Medical Credit Cards – What to Look Out For?
A scary number of Americans lack health insurance or are underinsured. Medical bills are the single most common factor in bankruptcies. If you find yourself faced with an pricey procedure at the dentist, a specialist, or even at the vet for your favorite furry or feathered friend, the staff may point you toward medical credit accounts. These are easy to get credit specifically for medical and veterinary costs. They can seem like a tempting option, but, there are a lot of reasons to beware:
Many Patients Mistakenly Believe They’re Signing Up for an In-House Payment PlanSome practitioners do offer payment plans in-house. Often, these will not include interest and will allow the patient to pay the cost off over a period of a few months. Carefully read before filling out forms so that you know what it is you are agreeing to.
The Terms Can Be ConfusingIn the state of New York, the attorney general discovered that 90% of people who signed up for a medical credit account opted for an option that would cost no interest if paid in full. About a quarter of those wound up paying interest rates of over 26%.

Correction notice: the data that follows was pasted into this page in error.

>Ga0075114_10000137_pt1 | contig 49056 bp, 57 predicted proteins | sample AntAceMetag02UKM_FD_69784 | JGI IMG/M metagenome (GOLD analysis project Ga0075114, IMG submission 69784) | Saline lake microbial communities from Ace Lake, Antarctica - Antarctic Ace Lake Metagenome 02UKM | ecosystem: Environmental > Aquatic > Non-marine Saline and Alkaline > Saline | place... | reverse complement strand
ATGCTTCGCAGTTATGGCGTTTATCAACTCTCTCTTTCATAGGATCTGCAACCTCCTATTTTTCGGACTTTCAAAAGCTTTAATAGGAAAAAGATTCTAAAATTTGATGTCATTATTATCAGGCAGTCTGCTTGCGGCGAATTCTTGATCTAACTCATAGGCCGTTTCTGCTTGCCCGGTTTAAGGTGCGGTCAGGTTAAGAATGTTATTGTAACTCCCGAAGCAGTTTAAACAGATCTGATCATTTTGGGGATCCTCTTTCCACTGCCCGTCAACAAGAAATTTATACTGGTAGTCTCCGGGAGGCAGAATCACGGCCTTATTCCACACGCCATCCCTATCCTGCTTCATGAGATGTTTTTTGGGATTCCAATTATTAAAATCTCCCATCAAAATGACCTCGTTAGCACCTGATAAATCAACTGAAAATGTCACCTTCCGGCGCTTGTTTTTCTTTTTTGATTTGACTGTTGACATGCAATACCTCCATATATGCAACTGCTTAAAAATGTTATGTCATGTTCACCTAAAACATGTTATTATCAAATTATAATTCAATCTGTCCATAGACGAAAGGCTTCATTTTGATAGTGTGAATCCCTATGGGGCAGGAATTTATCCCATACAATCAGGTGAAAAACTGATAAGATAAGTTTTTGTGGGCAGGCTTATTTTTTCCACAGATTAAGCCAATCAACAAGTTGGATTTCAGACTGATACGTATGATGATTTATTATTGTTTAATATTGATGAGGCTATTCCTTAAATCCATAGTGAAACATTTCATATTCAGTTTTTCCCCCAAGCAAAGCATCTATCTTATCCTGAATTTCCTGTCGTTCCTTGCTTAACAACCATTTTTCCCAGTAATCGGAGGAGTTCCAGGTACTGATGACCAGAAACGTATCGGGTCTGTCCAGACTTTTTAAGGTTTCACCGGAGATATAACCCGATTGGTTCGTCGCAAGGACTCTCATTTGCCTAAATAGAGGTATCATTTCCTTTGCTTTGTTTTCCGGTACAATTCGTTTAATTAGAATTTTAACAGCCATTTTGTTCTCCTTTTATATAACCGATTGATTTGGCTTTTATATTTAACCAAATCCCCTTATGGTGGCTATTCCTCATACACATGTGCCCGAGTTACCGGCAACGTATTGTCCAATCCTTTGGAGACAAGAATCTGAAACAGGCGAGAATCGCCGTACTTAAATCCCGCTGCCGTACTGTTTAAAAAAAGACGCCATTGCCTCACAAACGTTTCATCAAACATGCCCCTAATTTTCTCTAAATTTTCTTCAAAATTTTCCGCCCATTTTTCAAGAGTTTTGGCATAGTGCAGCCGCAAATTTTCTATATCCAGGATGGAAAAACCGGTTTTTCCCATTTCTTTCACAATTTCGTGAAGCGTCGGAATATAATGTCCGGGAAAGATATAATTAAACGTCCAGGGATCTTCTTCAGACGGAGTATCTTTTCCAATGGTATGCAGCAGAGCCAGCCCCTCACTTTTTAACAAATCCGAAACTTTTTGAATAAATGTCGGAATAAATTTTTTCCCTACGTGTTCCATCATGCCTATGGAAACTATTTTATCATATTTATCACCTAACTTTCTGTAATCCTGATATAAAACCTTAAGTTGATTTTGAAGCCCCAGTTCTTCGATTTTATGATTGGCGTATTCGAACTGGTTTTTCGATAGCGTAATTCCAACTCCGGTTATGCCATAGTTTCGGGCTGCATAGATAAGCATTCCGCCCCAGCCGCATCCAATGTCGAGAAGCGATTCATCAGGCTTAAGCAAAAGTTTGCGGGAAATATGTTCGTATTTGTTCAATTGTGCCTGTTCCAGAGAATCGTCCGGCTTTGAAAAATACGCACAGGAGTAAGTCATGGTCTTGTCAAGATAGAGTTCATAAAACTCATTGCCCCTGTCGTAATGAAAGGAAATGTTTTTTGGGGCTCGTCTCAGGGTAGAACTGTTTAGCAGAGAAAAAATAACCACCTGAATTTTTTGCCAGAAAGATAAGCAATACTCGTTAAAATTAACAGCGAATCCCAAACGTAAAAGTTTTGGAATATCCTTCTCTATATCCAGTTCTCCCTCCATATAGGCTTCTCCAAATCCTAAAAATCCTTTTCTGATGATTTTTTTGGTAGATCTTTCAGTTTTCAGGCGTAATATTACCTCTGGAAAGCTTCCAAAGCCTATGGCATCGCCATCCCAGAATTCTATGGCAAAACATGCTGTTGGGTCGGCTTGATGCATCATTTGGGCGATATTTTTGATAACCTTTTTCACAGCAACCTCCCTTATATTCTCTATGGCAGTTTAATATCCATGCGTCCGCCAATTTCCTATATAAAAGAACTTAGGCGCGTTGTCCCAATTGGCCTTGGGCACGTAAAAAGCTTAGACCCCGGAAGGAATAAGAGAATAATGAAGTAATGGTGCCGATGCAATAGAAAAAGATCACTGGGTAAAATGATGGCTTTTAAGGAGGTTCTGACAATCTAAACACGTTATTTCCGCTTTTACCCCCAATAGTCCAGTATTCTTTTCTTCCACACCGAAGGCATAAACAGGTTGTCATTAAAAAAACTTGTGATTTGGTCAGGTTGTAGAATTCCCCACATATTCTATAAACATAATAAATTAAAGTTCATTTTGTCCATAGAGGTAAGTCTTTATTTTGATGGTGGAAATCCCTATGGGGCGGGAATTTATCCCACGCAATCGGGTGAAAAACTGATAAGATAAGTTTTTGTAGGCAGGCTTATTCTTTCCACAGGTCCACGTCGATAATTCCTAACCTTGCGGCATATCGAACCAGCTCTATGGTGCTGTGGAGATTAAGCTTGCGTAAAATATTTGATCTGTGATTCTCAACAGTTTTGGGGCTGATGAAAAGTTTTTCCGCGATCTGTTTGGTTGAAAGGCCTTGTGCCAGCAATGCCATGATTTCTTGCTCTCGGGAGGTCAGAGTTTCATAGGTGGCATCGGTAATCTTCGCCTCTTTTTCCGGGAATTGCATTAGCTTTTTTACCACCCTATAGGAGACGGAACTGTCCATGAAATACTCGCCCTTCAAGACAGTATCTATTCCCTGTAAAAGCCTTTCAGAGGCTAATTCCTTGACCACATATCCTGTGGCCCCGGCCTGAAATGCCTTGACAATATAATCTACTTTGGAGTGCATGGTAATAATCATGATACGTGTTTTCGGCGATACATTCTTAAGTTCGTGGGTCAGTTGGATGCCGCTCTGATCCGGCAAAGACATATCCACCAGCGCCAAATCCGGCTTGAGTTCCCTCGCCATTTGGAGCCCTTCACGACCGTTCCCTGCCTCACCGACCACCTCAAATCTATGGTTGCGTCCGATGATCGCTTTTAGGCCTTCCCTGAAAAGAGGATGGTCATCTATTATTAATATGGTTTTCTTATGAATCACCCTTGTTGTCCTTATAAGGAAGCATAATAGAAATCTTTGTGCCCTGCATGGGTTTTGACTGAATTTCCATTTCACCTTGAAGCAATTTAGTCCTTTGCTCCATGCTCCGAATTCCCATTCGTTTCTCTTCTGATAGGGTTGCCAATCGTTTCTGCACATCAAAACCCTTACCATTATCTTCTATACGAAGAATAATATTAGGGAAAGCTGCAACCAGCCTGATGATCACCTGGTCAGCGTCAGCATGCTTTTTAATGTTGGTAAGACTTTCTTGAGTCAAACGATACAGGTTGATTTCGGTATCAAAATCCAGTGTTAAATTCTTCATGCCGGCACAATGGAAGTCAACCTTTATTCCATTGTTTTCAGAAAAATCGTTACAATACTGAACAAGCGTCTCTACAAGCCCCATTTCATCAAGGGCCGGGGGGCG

Medical Cards Have High InterestGenerally, there will be a short no-interest period to pay back medical funds. But, after that, interest rates typically soar, with hefty fees for late payments. This is because these cards are usually given without checking your credit history. This makes them high risk credit, which can come with up-front fees or interest rates up to 30%. A few ways to make sure that you don’t fall prey to high-interest medical cards:
- Build an emergency fund. This fund can keep you financially stable when dental, medical or vet bills come up.
- Ask for an in-house payment plan. Many offices are willing to accommodate your request if you ask.
- If you do need to borrow, check out other options first. A friend or relative may be willing to give you a less painful interest rate. Or, you may be able to qualify for a lower interest card.
- Look into sliding scale care. You may be able to find more affordable treatment at a sliding scale clinic and avoid going into debt.
- If you do wind up taken advantage of, contact your state attorney. In New York, the state attorney’s office has helped consumers by requiring a clear disclosure of interest rates, a three-day “cooling off” period before commitment, a grievance process and an appeals process for disputed claims. They estimate that their process will put $2 million back in the pockets of consumers who feel duped by medical credit companies.